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The Center for Native Grasslands Management

Title: Management responses of three species of declining sparrows in tallgrass prairie
Year: 1996
Author(s): Swengel, S. R.
Source Title: Bird Conservation International
Source Type: Journal
pages: 241-253
Original Publication: http://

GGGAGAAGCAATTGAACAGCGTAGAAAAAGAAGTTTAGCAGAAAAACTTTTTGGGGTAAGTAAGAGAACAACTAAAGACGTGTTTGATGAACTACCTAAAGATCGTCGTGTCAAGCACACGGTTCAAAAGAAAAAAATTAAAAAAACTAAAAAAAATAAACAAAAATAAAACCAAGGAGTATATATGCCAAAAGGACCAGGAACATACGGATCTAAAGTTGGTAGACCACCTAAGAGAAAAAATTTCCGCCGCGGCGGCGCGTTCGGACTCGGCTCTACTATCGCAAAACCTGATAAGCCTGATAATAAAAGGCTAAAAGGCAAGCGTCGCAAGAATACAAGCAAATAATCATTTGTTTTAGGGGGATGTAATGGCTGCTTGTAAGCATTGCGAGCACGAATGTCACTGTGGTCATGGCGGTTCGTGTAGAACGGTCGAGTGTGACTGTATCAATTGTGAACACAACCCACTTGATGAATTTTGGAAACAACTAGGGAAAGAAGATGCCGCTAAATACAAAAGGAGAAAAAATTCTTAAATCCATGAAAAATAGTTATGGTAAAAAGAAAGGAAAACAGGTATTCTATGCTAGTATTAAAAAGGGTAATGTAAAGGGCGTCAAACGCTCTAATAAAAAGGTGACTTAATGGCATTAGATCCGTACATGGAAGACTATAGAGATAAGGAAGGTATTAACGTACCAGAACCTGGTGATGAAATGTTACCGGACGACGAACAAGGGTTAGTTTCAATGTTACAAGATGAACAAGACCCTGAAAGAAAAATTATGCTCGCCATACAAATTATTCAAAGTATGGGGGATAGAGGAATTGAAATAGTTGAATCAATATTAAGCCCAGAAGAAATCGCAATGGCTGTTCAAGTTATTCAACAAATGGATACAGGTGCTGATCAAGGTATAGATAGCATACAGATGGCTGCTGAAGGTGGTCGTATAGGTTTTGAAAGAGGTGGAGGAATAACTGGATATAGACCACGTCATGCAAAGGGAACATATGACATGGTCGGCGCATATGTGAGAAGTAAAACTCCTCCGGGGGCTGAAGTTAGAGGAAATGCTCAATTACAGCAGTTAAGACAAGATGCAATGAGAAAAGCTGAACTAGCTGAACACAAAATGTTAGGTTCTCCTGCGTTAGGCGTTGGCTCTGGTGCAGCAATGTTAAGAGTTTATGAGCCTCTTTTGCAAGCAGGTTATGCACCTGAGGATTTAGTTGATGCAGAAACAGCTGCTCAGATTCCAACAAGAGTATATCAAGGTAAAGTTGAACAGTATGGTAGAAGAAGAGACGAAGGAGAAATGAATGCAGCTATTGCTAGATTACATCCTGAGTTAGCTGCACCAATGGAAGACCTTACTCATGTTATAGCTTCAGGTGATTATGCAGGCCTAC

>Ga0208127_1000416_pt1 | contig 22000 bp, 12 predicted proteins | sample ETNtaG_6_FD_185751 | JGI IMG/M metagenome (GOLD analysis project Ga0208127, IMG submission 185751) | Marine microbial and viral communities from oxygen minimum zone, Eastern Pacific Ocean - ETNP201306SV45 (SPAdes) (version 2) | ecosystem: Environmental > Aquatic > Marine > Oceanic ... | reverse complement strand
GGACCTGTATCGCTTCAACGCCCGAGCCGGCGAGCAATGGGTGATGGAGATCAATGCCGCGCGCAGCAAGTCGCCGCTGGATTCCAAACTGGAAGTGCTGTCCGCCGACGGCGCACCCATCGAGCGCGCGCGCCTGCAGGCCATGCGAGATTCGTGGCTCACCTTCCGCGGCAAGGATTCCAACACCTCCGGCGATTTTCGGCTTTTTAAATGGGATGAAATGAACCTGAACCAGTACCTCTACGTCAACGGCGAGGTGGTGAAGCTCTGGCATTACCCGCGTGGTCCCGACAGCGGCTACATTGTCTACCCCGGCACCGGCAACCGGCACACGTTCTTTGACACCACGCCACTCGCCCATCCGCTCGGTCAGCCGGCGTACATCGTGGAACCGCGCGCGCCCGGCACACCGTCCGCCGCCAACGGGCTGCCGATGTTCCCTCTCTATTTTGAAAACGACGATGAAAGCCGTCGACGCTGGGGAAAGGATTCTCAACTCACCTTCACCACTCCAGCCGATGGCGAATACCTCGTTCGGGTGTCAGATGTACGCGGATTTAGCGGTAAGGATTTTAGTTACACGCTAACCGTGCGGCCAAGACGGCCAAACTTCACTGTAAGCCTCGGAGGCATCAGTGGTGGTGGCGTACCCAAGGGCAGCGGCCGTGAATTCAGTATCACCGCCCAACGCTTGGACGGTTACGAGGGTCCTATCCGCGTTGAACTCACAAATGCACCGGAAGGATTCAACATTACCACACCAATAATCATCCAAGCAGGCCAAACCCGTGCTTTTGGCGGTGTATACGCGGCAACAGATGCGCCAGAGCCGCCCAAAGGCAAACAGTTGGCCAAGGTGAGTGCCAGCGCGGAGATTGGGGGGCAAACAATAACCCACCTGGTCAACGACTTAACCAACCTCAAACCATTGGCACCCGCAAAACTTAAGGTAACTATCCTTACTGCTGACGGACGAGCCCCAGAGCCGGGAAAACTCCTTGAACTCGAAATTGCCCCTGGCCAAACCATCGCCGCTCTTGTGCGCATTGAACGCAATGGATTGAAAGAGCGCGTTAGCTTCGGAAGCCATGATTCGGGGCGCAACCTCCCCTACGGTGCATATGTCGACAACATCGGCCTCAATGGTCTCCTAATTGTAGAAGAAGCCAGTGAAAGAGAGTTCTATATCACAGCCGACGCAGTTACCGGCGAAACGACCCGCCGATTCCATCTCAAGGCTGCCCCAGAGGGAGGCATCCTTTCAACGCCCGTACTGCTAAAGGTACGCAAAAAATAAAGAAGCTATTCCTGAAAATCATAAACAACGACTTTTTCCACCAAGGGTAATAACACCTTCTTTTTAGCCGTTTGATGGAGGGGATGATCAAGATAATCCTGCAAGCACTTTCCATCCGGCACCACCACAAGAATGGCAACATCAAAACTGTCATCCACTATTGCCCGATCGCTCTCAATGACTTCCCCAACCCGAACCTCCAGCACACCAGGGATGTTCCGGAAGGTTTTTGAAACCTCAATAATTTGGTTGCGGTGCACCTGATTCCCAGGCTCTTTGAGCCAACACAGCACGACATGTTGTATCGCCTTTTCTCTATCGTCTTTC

Abstract: Three species of declining grassland songbirds were counted in June transects at 42 south-western Missouri (U.S.A.) prairie preserves managed three different ways: biennial July haying, spring burning on a 1-4 year cycle, and sites both burned and hayed every 2-4 years. Hayed prairies had twice as many Henslow’s Sparrows Ammodramus henslowi as burned prairies and 2.5 times as many as sites which had been burned and hayed. Hayed prairies had 59% more Grasshopper Sparrows A. savannarum and 14% more Dickcissels Spiza americana than burned prairies. Fired and hayed sites had 34% higher detection rates of Grasshopper Sparrows than sites only burned and similar numbers of Henslow’s Sparrows and Dickcissels as burned sites. The three species summed were 60% more abundant in hayed as in fired or fired and hayed prairies. Henslow’s Sparrows increased and Grasshopper Sparrows decreased with time since the last management. Grasshopper Sparrows peaked one year earlier after haying than after burning. Dickcissels did not vary by time since last management. Henslow’s Sparrows and Dickcissels were significantly more abundant in larger prairies. Preserve management for these three prairie birds should emphasize biennial to triennial mid-summer haying, instead of burning.